As countries like Egypt and Tunisia have demonstrated, the price of suppressing Islamism in the name of freedom is the undermining of democracy. This presents a dilemma for the West. Today Islamists are among the most passionate advocates of freedom of speech, fair elections, and pluralism – genuinely Western values.

Unlikely alliances are forming. The now marginalized Egyptian protest movement "Kifaya" (Enough!), a melting pot of diverse political forces, marched together with the Muslim Brotherhood against the Mubarak gerontocracy. In Cairo, bloggers and Islamists have long protested jointly for more freedom in the Net.

Islamists' uncertain attitude toward democracy

No one knows whether Islamists have a more than functional attitude toward democracy, whether they will actually allow themselves to be voted out of office, or whether their understanding of pluralism amounts to nothing more than Bernard Lewis's phrase "One man, one vote, one time" – everyone has a vote, but only once. The young sociologist Mohsen Elahmadi from Rabat, who lived in Paris for ten years and is studying Islamist movements in Morocco, argues that the Islamists operate with "holiness" on the unholy terrain of politics and history. "They have never understood that democracy is an essential value of our age."

Palestinian militant in the area of Sidon, South of Lebanon (photo: AP)
"No one knows whether Islamists have a more than functional attitude toward democracy, whether they will actually allow themselves to be voted out of office", scruples Sonja Zekri

​​But party arithmetic alone does not do justice to Islamism anyway. It is not a political phenomenon, not even a religious one, but a giant social and cultural transformation. Elahmadi calls it a "counterculture," and the German Islamic studies specialist Gudrun Krämer compares it to the Greens.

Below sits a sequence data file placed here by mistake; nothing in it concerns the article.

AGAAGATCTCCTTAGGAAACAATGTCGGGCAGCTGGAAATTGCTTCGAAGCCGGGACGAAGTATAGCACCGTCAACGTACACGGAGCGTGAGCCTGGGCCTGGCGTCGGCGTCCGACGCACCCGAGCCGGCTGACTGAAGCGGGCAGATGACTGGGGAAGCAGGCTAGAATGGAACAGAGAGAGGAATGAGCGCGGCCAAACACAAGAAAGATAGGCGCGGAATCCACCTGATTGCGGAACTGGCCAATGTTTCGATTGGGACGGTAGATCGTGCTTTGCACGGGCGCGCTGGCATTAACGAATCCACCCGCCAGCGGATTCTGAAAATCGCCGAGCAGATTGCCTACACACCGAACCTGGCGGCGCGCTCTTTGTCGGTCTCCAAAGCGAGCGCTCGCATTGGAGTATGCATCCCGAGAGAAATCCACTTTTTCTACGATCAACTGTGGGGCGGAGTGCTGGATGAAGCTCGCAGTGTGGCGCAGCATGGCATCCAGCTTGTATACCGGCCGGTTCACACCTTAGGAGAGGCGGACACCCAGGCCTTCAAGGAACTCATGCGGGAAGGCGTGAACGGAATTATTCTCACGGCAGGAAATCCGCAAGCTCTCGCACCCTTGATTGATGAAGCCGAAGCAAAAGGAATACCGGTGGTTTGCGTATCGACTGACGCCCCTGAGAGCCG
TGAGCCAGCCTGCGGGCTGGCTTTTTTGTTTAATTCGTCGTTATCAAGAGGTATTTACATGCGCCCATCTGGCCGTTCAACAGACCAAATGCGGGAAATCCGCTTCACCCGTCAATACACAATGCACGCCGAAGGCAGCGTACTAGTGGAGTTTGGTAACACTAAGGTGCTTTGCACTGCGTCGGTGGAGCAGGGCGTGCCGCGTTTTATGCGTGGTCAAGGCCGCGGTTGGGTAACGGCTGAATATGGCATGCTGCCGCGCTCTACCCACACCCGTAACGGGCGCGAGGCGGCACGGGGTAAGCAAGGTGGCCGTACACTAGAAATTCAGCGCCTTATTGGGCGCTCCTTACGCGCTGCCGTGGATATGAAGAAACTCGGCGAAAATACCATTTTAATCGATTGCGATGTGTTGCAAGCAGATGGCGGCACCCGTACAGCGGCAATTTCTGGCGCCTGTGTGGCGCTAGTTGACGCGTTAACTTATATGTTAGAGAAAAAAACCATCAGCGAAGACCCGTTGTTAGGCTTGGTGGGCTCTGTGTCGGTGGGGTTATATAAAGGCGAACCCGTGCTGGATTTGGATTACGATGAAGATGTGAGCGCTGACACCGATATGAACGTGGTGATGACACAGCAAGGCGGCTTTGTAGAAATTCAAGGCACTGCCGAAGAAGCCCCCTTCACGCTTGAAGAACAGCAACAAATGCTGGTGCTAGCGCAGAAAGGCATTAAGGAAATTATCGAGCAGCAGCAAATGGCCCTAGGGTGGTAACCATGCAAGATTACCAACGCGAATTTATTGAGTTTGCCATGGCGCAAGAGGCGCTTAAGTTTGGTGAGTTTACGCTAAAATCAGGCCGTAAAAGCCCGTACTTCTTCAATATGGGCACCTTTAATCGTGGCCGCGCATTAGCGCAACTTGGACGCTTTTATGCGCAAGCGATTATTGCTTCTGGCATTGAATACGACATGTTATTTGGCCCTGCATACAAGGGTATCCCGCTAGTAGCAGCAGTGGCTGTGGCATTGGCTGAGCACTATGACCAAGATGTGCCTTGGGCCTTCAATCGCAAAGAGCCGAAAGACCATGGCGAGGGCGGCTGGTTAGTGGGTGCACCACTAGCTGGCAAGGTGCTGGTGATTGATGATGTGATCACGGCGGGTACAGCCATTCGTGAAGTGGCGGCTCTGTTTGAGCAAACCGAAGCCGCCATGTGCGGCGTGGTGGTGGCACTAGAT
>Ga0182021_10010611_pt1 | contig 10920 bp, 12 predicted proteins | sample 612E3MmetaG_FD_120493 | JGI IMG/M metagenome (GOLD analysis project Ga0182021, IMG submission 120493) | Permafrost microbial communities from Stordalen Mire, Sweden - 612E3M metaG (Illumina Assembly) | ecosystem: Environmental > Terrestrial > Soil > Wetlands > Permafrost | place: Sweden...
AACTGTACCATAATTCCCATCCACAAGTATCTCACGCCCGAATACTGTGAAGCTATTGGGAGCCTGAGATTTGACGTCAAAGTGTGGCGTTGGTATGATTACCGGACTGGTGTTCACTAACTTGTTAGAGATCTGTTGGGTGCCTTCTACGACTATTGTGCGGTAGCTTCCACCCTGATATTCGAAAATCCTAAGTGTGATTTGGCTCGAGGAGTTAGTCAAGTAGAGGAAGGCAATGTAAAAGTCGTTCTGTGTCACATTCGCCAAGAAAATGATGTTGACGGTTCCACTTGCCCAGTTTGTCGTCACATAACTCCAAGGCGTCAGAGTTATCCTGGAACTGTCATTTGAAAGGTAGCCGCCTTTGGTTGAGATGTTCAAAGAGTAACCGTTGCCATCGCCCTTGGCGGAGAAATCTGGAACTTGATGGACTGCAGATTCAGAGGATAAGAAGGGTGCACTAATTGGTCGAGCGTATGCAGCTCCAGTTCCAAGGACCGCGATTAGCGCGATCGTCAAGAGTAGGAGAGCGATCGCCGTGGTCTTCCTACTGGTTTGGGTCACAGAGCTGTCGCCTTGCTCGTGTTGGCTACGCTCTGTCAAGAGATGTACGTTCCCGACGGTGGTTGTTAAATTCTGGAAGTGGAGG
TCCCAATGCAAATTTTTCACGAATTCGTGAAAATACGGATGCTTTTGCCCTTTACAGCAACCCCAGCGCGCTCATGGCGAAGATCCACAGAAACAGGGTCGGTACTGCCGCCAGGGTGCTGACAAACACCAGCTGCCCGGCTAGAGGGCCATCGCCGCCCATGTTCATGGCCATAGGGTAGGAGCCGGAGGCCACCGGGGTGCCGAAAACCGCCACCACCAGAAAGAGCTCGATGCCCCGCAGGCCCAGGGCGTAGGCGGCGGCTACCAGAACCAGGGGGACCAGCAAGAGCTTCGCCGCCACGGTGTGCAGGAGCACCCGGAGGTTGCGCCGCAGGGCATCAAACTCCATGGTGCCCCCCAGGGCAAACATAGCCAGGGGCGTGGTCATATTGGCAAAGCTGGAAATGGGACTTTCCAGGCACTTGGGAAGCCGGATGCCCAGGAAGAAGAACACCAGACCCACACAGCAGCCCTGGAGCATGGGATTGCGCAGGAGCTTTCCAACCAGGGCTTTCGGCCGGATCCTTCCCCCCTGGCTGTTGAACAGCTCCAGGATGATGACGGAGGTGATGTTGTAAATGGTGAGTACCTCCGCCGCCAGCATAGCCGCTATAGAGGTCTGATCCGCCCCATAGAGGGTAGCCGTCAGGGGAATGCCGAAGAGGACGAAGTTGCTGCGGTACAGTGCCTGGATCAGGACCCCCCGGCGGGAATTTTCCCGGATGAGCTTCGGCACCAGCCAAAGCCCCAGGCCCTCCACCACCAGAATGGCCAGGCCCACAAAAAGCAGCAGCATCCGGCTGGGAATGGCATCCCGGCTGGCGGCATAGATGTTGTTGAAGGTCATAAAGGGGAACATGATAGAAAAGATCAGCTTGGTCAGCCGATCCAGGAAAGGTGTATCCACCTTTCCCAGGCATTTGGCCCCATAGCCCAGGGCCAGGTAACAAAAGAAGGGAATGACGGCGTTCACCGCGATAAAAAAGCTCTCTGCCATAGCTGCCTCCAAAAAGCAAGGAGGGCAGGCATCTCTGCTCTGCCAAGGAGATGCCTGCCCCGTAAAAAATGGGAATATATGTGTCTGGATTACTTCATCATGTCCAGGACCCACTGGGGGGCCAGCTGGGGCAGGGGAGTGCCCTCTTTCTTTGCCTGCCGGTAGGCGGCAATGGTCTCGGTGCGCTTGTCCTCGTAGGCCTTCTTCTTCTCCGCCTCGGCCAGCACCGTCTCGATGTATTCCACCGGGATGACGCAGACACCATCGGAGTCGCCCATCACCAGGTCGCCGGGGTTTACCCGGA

"The Greens are not politically dominant today, but Green opinions are extremely influential. From a purely functional standpoint, it is much the same with the Islamists. They determine how one dresses, what one eats. In these areas, they are incredibly successful."

Giant social and cultural transformation

Even if the Islamists never come to power, they have transformed their countries. Not only with hospitals, kindergartens, and social services, which probably have a socially stabilizing effect as well. The headscarves in Rabat, Algiers, and Alexandria, where short skirts and sleeveless dresses were still fashionable thirty years ago, are only the obvious component of the change.

Prayer niches in Cairo's metro stations, the word "Allah" set with stones in the middle of the desert, prayer watches with compass (Mecca) and Hidschra mode (Ramadan) – despite all the tricks with which an individual avoids religious obligations, the religious saturation of society is nevertheless based on a widespread consensus.